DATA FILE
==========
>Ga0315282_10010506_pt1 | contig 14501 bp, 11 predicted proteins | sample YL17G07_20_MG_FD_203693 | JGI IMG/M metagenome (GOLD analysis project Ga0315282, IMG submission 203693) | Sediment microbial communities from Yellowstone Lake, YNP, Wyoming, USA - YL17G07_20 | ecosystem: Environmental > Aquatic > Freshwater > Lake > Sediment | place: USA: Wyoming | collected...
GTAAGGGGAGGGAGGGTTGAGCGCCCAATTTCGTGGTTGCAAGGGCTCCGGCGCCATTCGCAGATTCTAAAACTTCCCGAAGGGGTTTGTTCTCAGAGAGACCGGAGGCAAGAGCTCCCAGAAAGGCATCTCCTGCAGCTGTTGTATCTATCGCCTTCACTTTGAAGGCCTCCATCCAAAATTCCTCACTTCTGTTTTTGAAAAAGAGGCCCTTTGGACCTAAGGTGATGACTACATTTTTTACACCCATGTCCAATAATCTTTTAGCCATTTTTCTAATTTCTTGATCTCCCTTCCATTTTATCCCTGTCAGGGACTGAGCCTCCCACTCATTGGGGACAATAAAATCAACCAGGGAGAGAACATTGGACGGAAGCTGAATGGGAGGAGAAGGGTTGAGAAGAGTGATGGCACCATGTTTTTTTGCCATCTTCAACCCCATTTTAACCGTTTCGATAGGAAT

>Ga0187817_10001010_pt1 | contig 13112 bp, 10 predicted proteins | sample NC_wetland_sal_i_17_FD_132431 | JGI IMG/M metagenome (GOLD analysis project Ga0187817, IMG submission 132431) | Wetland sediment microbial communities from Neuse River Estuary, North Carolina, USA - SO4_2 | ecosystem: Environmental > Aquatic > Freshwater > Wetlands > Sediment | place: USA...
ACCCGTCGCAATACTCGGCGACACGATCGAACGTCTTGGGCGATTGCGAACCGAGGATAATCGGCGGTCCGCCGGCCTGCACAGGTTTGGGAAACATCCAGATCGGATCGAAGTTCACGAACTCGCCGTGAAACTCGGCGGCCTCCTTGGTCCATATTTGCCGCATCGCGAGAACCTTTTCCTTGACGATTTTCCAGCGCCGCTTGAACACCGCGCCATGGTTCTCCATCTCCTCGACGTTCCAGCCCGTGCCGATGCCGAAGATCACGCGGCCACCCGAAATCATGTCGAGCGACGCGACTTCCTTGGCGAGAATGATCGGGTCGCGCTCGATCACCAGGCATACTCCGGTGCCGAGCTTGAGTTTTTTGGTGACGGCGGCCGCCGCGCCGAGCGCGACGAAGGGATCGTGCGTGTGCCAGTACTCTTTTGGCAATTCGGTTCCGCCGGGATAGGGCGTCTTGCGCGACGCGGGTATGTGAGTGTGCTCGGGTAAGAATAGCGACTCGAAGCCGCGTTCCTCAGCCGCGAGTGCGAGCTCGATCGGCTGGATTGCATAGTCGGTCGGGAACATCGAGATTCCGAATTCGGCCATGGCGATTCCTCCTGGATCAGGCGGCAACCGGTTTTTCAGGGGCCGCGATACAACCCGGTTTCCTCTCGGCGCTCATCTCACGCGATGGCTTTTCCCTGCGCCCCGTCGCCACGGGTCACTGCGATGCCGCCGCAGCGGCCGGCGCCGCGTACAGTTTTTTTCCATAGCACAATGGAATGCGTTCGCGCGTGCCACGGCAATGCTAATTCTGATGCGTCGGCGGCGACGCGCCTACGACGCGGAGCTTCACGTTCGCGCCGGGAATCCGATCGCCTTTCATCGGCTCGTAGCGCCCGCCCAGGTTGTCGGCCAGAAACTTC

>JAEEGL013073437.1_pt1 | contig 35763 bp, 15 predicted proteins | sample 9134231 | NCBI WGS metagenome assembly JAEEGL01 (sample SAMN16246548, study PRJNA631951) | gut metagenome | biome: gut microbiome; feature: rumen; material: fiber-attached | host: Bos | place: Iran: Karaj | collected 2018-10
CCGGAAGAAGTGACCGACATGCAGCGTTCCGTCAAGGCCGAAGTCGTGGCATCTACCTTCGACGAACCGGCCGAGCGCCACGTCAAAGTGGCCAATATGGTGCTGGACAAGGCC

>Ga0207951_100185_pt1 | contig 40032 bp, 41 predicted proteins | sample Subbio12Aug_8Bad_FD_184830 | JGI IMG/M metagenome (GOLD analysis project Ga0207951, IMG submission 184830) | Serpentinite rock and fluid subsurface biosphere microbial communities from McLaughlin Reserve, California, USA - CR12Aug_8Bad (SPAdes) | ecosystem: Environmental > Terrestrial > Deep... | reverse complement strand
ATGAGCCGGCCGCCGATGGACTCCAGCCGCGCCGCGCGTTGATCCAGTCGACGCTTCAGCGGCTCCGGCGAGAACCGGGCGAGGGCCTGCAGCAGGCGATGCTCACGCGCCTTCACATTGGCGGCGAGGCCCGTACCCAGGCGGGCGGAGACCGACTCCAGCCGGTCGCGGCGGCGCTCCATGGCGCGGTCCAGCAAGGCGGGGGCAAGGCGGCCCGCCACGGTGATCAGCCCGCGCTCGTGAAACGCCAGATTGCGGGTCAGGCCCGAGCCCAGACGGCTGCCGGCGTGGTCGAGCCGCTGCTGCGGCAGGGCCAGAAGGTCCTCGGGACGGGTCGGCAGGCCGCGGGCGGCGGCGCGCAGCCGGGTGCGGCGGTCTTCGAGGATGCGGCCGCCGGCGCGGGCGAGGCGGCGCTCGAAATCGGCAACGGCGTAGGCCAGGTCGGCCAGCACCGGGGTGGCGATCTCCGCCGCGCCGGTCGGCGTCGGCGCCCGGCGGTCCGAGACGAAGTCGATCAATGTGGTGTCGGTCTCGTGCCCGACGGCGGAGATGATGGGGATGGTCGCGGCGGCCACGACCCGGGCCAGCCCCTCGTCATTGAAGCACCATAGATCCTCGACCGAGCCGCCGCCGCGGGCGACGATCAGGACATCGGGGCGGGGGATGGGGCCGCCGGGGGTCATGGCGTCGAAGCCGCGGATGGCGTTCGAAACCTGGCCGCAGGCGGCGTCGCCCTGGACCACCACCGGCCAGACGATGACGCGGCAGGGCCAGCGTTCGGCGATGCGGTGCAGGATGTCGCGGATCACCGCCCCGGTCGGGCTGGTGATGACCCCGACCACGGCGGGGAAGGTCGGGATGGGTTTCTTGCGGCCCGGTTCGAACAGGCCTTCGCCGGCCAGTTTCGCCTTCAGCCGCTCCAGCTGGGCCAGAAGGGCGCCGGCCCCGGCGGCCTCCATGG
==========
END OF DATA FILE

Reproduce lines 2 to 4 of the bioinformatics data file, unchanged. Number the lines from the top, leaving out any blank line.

GTAAGGGGAGGGAGGGTTGAGCGCCCAATTTCGTGGTTGCAAGGGCTCCGGCGCCATTCGCAGATTCTAAAACTTCCCGAAGGGGTTTGTTCTCAGAGAGACCGGAGGCAAGAGCTCCCAGAAAGGCATCTCCTGCAGCTGTTGTATCTATCGCCTTCACTTTGAAGGCCTCCATCCAAAATTCCTCACTTCTGTTTTTGAAAAAGAGGCCCTTTGGACCTAAGGTGATGACTACATTTTTTACACCCATGTCCAATAATCTTTTAGCCATTTTTCTAATTTCTTGATCTCCCTTCCATTTTATCCCTGTCAGGGACTGAGCCTCCCACTCATTGGGGACAATAAAATCAACCAGGGAGAGAACATTGGACGGAAGCTGAATGGGAGGAGAAGGGTTGAGAAGAGTGATGGCACCATGTTTTTTTGCCATCTTCAACCCCATTTTAACCGTTTCGATAGGAAT

>Ga0187817_10001010_pt1 | contig 13112 bp, 10 predicted proteins | sample NC_wetland_sal_i_17_FD_132431 | JGI IMG/M metagenome (GOLD analysis project Ga0187817, IMG submission 132431) | Wetland sediment microbial communities from Neuse River Estuary, North Carolina, USA - SO4_2 | ecosystem: Environmental > Aquatic > Freshwater > Wetlands > Sediment | place: USA...
ACCCGTCGCAATACTCGGCGACACGATCGAACGTCTTGGGCGATTGCGAACCGAGGATAATCGGCGGTCCGCCGGCCTGCACAGGTTTGGGAAACATCCAGATCGGATCGAAGTTCACGAACTCGCCGTGAAACTCGGCGGCCTCCTTGGTCCATATTTGCCGCATCGCGAGAACCTTTTCCTTGACGATTTTCCAGCGCCGCTTGAACACCGCGCCATGGTTCTCCATCTCCTCGACGTTCCAGCCCGTGCCGATGCCGAAGATCACGCGGCCACCCGAAATCATGTCGAGCGACGCGACTTCCTTGGCGAGAATGATCGGGTCGCGCTCGATCACCAGGCATACTCCGGTGCCGAGCTTGAGTTTTTTGGTGACGGCGGCCGCCGCGCCGAGCGCGACGAAGGGATCGTGCGTGTGCCAGTACTCTTTTGGCAATTCGGTTCCGCCGGGATAGGGCGTCTTGCGCGACGCGGGTATGTGAGTGTGCTCGGGTAAGAATAGCGACTCGAAGCCGCGTTCCTCAGCCGCGAGTGCGAGCTCGATCGGCTGGATTGCATAGTCGGTCGGGAACATCGAGATTCCGAATTCGGCCATGGCGATTCCTCCTGGATCAGGCGGCAACCGGTTTTTCAGGGGCCGCGATACAACCCGGTTTCCTCTCGGCGCTCATCTCACGCGATGGCTTTTCCCTGCGCCCCGTCGCCACGGGTCACTGCGATGCCGCCGCAGCGGCCGGCGCCGCGTACAGTTTTTTTCCATAGCACAATGGAATGCGTTCGCGCGTGCCACGGCAATGCTAATTCTGATGCGTCGGCGGCGACGCGCCTACGACGCGGAGCTTCACGTTCGCGCCGGGAATCCGATCGCCTTTCATCGGCTCGTAGCGCCCGCCCAGGTTGTCGGCCAGAAACTTC